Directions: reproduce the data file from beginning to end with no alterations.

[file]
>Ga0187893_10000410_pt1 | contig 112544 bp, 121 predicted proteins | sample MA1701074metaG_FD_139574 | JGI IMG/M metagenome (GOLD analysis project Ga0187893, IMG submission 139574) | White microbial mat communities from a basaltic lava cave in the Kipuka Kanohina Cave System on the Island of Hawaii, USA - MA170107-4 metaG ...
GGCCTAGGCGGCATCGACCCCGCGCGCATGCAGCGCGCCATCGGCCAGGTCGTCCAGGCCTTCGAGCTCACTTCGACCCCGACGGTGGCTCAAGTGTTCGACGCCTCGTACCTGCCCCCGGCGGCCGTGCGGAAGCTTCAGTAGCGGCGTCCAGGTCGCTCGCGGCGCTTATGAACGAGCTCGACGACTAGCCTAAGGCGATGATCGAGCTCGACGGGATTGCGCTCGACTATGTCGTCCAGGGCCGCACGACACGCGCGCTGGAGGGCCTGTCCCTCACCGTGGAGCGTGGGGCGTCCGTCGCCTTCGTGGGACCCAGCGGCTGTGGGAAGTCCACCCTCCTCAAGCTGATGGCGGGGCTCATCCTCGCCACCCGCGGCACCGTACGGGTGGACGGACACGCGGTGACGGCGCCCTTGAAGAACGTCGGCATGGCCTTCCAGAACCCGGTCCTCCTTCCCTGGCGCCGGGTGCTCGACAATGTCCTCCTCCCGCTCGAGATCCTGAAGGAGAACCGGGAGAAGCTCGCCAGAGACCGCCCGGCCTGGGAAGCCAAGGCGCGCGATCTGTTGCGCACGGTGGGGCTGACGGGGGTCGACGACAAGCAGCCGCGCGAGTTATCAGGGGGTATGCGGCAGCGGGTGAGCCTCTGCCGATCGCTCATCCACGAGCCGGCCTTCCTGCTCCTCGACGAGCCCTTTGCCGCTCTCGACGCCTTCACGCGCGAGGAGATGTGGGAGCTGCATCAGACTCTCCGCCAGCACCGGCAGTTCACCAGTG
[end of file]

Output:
>Ga0187893_10000410_pt1 | contig 112544 bp, 121 predicted proteins | sample MA1701074metaG_FD_139574 | JGI IMG/M metagenome (GOLD analysis project Ga0187893, IMG submission 139574) | White microbial mat communities from a basaltic lava cave in the Kipuka Kanohina Cave System on the Island of Hawaii, USA - MA170107-4 metaG ...
GGCCTAGGCGGCATCGACCCCGCGCGCATGCAGCGCGCCATCGGCCAGGTCGTCCAGGCCTTCGAGCTCACTTCGACCCCGACGGTGGCTCAAGTGTTCGACGCCTCGTACCTGCCCCCGGCGGCCGTGCGGAAGCTTCAGTAGCGGCGTCCAGGTCGCTCGCGGCGCTTATGAACGAGCTCGACGACTAGCCTAAGGCGATGATCGAGCTCGACGGGATTGCGCTCGACTATGTCGTCCAGGGCCGCACGACACGCGCGCTGGAGGGCCTGTCCCTCACCGTGGAGCGTGGGGCGTCCGTCGCCTTCGTGGGACCCAGCGGCTGTGGGAAGTCCACCCTCCTCAAGCTGATGGCGGGGCTCATCCTCGCCACCCGCGGCACCGTACGGGTGGACGGACACGCGGTGACGGCGCCCTTGAAGAACGTCGGCATGGCCTTCCAGAACCCGGTCCTCCTTCCCTGGCGCCGGGTGCTCGACAATGTCCTCCTCCCGCTCGAGATCCTGAAGGAGAACCGGGAGAAGCTCGCCAGAGACCGCCCGGCCTGGGAAGCCAAGGCGCGCGATCTGTTGCGCACGGTGGGGCTGACGGGGGTCGACGACAAGCAGCCGCGCGAGTTATCAGGGGGTATGCGGCAGCGGGTGAGCCTCTGCCGATCGCTCATCCACGAGCCGGCCTTCCTGCTCCTCGACGAGCCCTTTGCCGCTCTCGACGCCTTCACGCGCGAGGAGATGTGGGAGCTGCATCAGACTCTCCGCCAGCACCGGCAGTTCACCAGTG